Practical Meditation Aid

The Dzogchen Instructions of Aro Yeshe Jungne – The Nature of Mind

These instructions are similar to great Koans and also of Paul Brunton and Ramana Maharishi and Bodhi Dharma, essence is to enquire “Who am I” which is elucidated in a clear and lucid manner.


MASTER PAT RUL RINPOCHE says here that lesser capability practitioners may not understand the meaning of vipashyana at all, They might not have faith and trust in vipashyana. In some way, they might be uncomfortable and unfamiliar with the teaching. At the same time, their stability in shamatha practice is not strong. Even when they are sitting in good posture, their minds are easily scattered with conceptions and become dull, weak, and confused. In other words, for lesser capability practitioners, meditation—whether vipashyana or shamatha—does not come easily. Whenever this happens to you, ignite the skillful means or “appearance” practices, such as loving-kindness and compassion, joy, and appreciation. In other words, cultivate something positive and substantial that can be held in mind. Invoke these thoughts vigorously, and then sit down on your meditation cushion. Even if you are already sitting, renew the clarity of your body, speech, and mind. You can do this by reviewing and reapplying the seven postures of the Buddha Vairochana. These are as follows:

1. Sit cross-legged in the “vajra posture,” or if you prefer, sit on a
Sit up straight, with your neck bent slightly forward, so your entire
spine is aligned.
3. Place your hands in the equanimity mudra, or place them palms-
down on your knees.
4. Let the tip of your tongue gently touch the upper palate.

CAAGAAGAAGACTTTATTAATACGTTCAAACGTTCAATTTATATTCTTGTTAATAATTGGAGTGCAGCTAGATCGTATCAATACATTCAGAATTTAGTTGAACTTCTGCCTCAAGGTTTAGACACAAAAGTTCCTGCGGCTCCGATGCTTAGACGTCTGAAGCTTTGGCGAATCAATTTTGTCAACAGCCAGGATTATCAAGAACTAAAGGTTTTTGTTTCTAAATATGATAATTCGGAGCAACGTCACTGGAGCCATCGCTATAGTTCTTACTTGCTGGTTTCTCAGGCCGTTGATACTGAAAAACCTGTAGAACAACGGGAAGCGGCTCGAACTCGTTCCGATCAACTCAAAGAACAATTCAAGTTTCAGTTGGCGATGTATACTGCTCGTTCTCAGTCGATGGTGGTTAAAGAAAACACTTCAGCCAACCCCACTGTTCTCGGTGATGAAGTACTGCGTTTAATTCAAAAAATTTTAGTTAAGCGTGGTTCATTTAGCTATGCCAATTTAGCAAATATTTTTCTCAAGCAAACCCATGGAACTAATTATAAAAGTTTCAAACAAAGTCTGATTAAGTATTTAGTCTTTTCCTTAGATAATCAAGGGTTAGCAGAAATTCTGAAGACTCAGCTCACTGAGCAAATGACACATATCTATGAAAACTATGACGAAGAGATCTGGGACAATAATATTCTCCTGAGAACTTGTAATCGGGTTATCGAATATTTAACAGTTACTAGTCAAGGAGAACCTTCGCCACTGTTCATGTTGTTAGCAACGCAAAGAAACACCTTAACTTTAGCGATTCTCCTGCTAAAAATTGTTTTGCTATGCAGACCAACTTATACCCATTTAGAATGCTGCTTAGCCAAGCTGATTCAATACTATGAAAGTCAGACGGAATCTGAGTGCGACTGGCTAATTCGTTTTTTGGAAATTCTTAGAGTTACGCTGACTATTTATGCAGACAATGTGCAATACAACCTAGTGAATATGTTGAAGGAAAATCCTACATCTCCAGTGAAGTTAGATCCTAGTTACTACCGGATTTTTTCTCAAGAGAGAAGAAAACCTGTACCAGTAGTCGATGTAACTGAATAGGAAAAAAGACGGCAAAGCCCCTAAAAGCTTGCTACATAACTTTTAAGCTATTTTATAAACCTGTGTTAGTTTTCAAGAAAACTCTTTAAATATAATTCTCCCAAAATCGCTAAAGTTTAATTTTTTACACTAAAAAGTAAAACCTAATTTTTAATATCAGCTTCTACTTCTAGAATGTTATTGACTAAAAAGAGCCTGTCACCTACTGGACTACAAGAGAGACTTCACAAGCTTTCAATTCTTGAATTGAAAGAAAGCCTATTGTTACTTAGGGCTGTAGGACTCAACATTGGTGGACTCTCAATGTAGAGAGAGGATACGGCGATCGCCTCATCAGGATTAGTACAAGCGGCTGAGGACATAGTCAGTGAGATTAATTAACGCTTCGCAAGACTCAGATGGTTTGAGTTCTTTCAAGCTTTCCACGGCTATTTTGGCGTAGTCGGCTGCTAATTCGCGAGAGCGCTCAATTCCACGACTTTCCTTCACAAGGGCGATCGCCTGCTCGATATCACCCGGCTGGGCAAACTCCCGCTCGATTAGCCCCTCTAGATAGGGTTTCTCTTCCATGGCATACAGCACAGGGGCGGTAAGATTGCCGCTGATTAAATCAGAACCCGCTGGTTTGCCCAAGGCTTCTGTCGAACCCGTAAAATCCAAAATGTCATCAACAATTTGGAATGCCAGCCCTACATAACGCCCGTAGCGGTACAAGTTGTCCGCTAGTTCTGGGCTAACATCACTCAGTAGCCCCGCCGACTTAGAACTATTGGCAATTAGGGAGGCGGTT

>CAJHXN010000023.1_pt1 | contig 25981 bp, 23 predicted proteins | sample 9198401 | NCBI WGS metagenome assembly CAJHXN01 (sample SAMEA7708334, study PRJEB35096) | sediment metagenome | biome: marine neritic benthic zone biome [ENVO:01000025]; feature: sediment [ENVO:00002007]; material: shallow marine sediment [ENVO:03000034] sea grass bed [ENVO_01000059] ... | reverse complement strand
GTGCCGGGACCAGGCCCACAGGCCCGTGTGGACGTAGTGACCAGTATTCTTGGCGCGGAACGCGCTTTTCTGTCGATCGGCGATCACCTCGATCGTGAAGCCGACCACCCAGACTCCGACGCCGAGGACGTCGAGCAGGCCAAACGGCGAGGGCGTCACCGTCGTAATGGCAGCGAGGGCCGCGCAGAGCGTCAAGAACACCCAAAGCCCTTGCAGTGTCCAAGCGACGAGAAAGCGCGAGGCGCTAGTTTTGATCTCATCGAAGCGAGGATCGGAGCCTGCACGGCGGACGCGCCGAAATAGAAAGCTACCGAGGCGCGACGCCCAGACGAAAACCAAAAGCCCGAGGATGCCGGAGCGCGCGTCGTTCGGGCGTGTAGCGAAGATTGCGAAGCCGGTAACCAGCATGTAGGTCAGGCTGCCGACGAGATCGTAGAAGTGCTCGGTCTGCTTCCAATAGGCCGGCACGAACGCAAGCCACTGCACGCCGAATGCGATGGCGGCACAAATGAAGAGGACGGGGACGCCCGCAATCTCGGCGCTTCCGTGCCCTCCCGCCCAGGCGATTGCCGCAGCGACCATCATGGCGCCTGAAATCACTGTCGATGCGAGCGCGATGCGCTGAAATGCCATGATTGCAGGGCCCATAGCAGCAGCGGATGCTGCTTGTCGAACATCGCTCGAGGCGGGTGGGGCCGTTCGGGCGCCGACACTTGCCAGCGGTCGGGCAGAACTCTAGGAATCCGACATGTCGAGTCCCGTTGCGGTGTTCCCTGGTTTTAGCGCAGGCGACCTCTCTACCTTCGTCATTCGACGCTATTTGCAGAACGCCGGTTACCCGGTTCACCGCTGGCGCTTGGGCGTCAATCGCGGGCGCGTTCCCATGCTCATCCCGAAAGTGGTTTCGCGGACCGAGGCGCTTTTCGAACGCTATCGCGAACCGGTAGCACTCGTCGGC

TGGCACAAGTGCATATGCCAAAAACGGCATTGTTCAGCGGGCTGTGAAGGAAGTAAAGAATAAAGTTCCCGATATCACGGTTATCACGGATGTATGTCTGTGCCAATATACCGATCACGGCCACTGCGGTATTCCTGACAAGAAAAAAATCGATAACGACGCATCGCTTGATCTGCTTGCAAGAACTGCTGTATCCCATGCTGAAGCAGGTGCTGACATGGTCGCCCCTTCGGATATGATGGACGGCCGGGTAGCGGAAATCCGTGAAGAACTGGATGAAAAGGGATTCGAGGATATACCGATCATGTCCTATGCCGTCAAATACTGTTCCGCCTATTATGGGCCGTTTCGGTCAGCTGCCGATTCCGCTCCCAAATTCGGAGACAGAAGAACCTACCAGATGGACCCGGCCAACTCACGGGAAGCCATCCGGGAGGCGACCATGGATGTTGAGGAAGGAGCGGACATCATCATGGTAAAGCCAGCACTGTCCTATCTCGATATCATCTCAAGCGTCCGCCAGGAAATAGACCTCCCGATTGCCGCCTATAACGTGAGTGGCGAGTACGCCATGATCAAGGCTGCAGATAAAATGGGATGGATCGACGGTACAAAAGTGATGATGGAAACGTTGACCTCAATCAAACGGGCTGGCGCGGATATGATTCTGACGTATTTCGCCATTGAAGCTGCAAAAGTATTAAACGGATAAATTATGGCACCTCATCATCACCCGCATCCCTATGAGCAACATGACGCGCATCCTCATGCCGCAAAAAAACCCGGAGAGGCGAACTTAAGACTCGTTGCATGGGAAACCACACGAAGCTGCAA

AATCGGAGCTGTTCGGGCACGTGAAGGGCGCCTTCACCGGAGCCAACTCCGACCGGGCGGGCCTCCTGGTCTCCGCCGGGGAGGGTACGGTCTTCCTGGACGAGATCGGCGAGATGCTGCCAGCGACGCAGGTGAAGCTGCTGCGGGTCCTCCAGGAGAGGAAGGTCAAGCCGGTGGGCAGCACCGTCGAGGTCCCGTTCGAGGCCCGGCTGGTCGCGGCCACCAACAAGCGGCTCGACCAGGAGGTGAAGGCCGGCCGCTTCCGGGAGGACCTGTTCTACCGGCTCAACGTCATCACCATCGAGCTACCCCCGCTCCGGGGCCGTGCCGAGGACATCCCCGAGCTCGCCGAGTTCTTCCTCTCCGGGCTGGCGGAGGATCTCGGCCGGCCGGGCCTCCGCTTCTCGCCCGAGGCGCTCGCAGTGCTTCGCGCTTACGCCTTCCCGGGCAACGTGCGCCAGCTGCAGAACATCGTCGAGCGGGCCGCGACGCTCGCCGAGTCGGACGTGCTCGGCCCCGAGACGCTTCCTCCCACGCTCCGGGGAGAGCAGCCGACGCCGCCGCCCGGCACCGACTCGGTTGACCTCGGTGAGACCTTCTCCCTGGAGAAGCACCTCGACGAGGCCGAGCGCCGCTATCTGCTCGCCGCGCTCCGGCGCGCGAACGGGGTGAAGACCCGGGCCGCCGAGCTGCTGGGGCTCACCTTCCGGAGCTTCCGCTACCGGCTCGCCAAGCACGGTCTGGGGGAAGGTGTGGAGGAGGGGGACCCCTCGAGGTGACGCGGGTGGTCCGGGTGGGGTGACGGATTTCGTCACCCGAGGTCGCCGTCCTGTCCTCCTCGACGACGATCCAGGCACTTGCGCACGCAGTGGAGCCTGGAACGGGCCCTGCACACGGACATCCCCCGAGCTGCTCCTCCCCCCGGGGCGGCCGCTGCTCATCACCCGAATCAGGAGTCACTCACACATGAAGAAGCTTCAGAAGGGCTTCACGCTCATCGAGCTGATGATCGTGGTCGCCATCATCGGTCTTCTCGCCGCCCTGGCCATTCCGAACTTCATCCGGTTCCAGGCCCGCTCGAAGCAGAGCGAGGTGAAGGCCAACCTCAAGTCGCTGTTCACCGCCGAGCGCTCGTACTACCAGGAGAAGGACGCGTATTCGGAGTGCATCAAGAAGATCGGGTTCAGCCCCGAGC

5. Keep your arms relaxed, with the elbows off the ribs.
6. Open your eyes and gaze toward the tip of your nose, or if you
prefer, close your eyes.
7. Breathe naturally.

In this posture spend a minute or two clearing your mind—try to Jet of your conceptions simmer down. Then do the breath purification excercise we do every morning. This exercise cleanses the three impure winds associated with attachment, anger, and ignorance, After that, relax. Abide in the nature of mind without conceptions for a minute two. Then in the sky in front of you—or if you prefer, above your head—- feel the presence of your teacher in the form of Guru Guru Padmasambhava is the embodiment of all buddhas and teachers of •the three times and ten directions. Feel strong devotion to him and recite the seven-line prayer as well as the prayers to the lineage masters and toot teacher. Tnen, after praying, visualize that blessing lights come from Guru Padmasambhava, cleansing and purifying all your negativities, obscurations, and habitual patterns. Doubt, hesitation, dullness, weakness in meditation—these and all other hindrances to your realization are completely removed. Feel this very vividly. Then Guru Padmasambhava dissolves into light. This light enters your crown chakra, moves down your central channel, and enters your heart center where it merges with your awareness. At that moment let your mind look at your mind. What happens ? The watcher and the watched merge, and there is no longer any subject and object, Now release your muscles and nervous system. Let everything go, Abide in the inexpressible nature of the mind, beyond categories and characteristics.

As you are relaxing in this state, suddenly thoughts will come up, As we said before, in the Dzogchen teachings thoughts are known as the display of the mind; they are the expressive energy of awareness. Do not regard thoughts as being bad. Do not prevent them, and also do not follow them, Let them come, be, and go. With regard to meditation experience, do not get excited over what might seem to be achievement, and do not despair over what might seem to be poor progress. These are just more thoughts. Instead of adding more thoughts, relax in the natural state, Do not expect good meditation; do not fear bad meditation. If dullness comes, reconnect to the energy of your awareness—re-invoke the clarity aspect of your mind. Let that power and its qualities arise anew, supported and checked by mindfulness. Employ any of these techniques as needed, with joy and devotion.